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Physical Determinants of Vitamin D Photosynthesis: A Review

Research output: Contribution to journalArticlepeer-review

Jonathan J. Neville, Tommaso Palmieri, Antony R. Young

Original languageEnglish
Article numbere10460
JournalJBMR Plus
Issue number1
Accepted/In press2021
PublishedJan 2021

Bibliographical note

Funding Information: We thank Drs Arjan van Dijk, Germar Bernhard, and Richard McKenzie for their valuable comments during the preparation of this review. We also thank Dr Andrew Noymer for allowing us to use Fig. 4, Dr Peter Philipsen for generating the data for Fig. 3, and Dr Karl Lawrence for preparing the figures. Authors' Roles: ARY conceived the idea for the paper and oversaw its writing and revision. JJN sourced the literature and wrote the first draft. TP assisted with the editing and specifically researched the literature on the effects of UVR dose and body surface area on vitamin D responses. Publisher Copyright: © 2020 The Authors. JBMR Plus published by Wiley Periodicals LLC. on behalf of American Society for Bone and Mineral Research. Copyright: Copyright 2021 Elsevier B.V., All rights reserved.

King's Authors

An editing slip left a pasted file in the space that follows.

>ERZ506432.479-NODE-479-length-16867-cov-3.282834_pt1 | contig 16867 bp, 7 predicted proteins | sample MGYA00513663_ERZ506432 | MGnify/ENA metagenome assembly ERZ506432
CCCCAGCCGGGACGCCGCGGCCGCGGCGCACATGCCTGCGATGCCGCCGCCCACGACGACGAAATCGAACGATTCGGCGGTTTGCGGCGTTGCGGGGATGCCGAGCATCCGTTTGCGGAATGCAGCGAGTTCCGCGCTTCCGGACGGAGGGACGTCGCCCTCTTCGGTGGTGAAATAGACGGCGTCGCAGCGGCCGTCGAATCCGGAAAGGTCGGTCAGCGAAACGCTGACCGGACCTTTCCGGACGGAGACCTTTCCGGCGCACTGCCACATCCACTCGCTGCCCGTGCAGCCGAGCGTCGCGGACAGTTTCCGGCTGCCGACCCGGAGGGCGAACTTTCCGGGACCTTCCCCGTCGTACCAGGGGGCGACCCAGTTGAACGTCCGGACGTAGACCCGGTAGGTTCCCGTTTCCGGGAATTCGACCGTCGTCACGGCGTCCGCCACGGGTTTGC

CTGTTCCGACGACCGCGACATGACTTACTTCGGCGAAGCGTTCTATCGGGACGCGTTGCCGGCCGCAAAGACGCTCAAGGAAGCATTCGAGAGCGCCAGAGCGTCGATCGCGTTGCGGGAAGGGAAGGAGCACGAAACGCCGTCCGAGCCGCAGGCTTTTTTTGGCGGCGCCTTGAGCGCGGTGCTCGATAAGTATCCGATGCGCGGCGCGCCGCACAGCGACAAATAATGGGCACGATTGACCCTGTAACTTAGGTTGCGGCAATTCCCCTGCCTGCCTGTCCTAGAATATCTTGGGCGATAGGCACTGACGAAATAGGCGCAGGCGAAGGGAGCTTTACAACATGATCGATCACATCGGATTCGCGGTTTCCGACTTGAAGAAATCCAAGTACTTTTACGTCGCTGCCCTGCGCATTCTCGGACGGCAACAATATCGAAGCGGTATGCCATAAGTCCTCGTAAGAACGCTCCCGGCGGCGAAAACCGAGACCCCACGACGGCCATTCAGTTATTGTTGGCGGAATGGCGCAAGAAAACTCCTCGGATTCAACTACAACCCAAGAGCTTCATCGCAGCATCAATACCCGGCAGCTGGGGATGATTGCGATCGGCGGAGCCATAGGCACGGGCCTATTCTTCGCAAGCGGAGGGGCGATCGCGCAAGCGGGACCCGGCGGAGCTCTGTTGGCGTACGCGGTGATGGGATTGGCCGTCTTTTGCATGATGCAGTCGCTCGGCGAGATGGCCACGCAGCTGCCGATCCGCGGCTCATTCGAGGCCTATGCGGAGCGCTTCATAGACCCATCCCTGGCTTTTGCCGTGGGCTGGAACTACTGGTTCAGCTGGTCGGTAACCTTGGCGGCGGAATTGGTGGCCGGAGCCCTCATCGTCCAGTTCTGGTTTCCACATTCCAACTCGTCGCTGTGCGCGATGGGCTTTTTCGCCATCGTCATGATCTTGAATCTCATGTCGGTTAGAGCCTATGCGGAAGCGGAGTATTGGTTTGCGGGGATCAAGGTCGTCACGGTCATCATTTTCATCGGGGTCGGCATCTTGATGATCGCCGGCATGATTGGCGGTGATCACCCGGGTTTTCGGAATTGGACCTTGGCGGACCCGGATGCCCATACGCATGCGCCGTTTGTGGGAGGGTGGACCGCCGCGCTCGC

Vitamin D synthesis by exposure of skin to solar ultraviolet radiation (UVR) provides the majority of this hormone that is essential for bone development and maintenance but may be important for many other health outcomes. This process, which is the only well-established benefit of solar UVR exposure, depends on many factors including genetics, age, health, and behavior. However, the most important factor is the quantity and quality of UVR reaching the skin. Vitamin D synthesis specifically requires ultraviolet B (UVB) radiation that is the minority component (<5%) of solar UVR. This waveband is also the most important for the adverse effects of solar exposure. The most obvious of which is sunburn (erythema), but UVB is also the main cause of DNA damage to the skin that is a prerequisite for most skin cancers. UVB at the Earth's surface depends on many physical and temporal factors such as latitude, altitude, season, and weather. Personal, cultural, and behavioral factors are also important. These include skin melanin, clothing, body surface area exposed, holiday habits, and sunscreen use. There is considerable disagreement in the literature about the role of some of these factors, possibly because some studies have been done by researchers with little understanding of photobiology. It can be argued that vitamin D supplementation obviates the need for solar exposure, but many studies have shown little benefit from this approach for a wide range of health outcomes. There is also increasing evidence that such exposure offers health benefits independently of vitamin D: the most important of which is blood-pressure reduction. In any case, public health advice must optimize risk versus benefit for solar exposure. It is fortunate that the individual UVB doses necessary for maintaining optimal vitamin D status are lower than those for sunburn, irrespective of skin melanin.

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